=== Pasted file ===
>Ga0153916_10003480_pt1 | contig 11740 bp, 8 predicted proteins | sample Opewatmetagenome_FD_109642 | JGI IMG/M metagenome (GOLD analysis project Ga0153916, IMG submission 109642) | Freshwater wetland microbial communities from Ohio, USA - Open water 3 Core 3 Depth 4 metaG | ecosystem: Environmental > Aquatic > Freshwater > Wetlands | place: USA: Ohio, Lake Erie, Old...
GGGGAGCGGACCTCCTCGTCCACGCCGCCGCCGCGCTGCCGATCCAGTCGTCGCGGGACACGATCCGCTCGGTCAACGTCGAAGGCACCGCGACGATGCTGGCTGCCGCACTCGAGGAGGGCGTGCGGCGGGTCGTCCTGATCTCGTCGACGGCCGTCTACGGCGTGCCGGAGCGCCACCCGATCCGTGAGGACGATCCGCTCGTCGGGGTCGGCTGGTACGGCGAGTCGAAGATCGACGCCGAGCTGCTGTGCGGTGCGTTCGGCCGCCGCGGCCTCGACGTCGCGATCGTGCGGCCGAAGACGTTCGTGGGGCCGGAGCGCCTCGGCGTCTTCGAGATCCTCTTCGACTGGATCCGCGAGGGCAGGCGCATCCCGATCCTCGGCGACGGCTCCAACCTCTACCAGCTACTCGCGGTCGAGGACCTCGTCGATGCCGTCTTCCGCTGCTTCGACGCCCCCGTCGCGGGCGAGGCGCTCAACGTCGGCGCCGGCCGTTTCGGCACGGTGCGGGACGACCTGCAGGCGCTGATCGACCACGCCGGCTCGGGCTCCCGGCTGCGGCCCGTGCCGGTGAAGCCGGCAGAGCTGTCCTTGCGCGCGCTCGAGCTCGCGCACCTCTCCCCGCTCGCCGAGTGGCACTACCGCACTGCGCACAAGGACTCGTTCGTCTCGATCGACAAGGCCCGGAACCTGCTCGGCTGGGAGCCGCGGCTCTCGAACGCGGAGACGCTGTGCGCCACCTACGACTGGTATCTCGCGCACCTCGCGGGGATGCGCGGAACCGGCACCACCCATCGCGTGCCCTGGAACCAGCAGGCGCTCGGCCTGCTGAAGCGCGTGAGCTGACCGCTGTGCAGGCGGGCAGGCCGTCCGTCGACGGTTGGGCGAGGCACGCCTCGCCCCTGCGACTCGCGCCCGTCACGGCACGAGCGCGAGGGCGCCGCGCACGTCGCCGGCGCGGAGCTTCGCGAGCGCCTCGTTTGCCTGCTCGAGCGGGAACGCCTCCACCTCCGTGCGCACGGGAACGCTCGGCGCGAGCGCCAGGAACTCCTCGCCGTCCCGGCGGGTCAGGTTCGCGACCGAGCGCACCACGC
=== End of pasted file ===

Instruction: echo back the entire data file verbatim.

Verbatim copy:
>Ga0153916_10003480_pt1 | contig 11740 bp, 8 predicted proteins | sample Opewatmetagenome_FD_109642 | JGI IMG/M metagenome (GOLD analysis project Ga0153916, IMG submission 109642) | Freshwater wetland microbial communities from Ohio, USA - Open water 3 Core 3 Depth 4 metaG | ecosystem: Environmental > Aquatic > Freshwater > Wetlands | place: USA: Ohio, Lake Erie, Old...
GGGGAGCGGACCTCCTCGTCCACGCCGCCGCCGCGCTGCCGATCCAGTCGTCGCGGGACACGATCCGCTCGGTCAACGTCGAAGGCACCGCGACGATGCTGGCTGCCGCACTCGAGGAGGGCGTGCGGCGGGTCGTCCTGATCTCGTCGACGGCCGTCTACGGCGTGCCGGAGCGCCACCCGATCCGTGAGGACGATCCGCTCGTCGGGGTCGGCTGGTACGGCGAGTCGAAGATCGACGCCGAGCTGCTGTGCGGTGCGTTCGGCCGCCGCGGCCTCGACGTCGCGATCGTGCGGCCGAAGACGTTCGTGGGGCCGGAGCGCCTCGGCGTCTTCGAGATCCTCTTCGACTGGATCCGCGAGGGCAGGCGCATCCCGATCCTCGGCGACGGCTCCAACCTCTACCAGCTACTCGCGGTCGAGGACCTCGTCGATGCCGTCTTCCGCTGCTTCGACGCCCCCGTCGCGGGCGAGGCGCTCAACGTCGGCGCCGGCCGTTTCGGCACGGTGCGGGACGACCTGCAGGCGCTGATCGACCACGCCGGCTCGGGCTCCCGGCTGCGGCCCGTGCCGGTGAAGCCGGCAGAGCTGTCCTTGCGCGCGCTCGAGCTCGCGCACCTCTCCCCGCTCGCCGAGTGGCACTACCGCACTGCGCACAAGGACTCGTTCGTCTCGATCGACAAGGCCCGGAACCTGCTCGGCTGGGAGCCGCGGCTCTCGAACGCGGAGACGCTGTGCGCCACCTACGACTGGTATCTCGCGCACCTCGCGGGGATGCGCGGAACCGGCACCACCCATCGCGTGCCCTGGAACCAGCAGGCGCTCGGCCTGCTGAAGCGCGTGAGCTGACCGCTGTGCAGGCGGGCAGGCCGTCCGTCGACGGTTGGGCGAGGCACGCCTCGCCCCTGCGACTCGCGCCCGTCACGGCACGAGCGCGAGGGCGCCGCGCACGTCGCCGGCGCGGAGCTTCGCGAGCGCCTCGTTTGCCTGCTCGAGCGGGAACGCCTCCACCTCCGTGCGCACGGGAACGCTCGGCGCGAGCGCCAGGAACTCCTCGCCGTCCCGGCGGGTCAGGTTCGCGACCGAGCGCACCACGC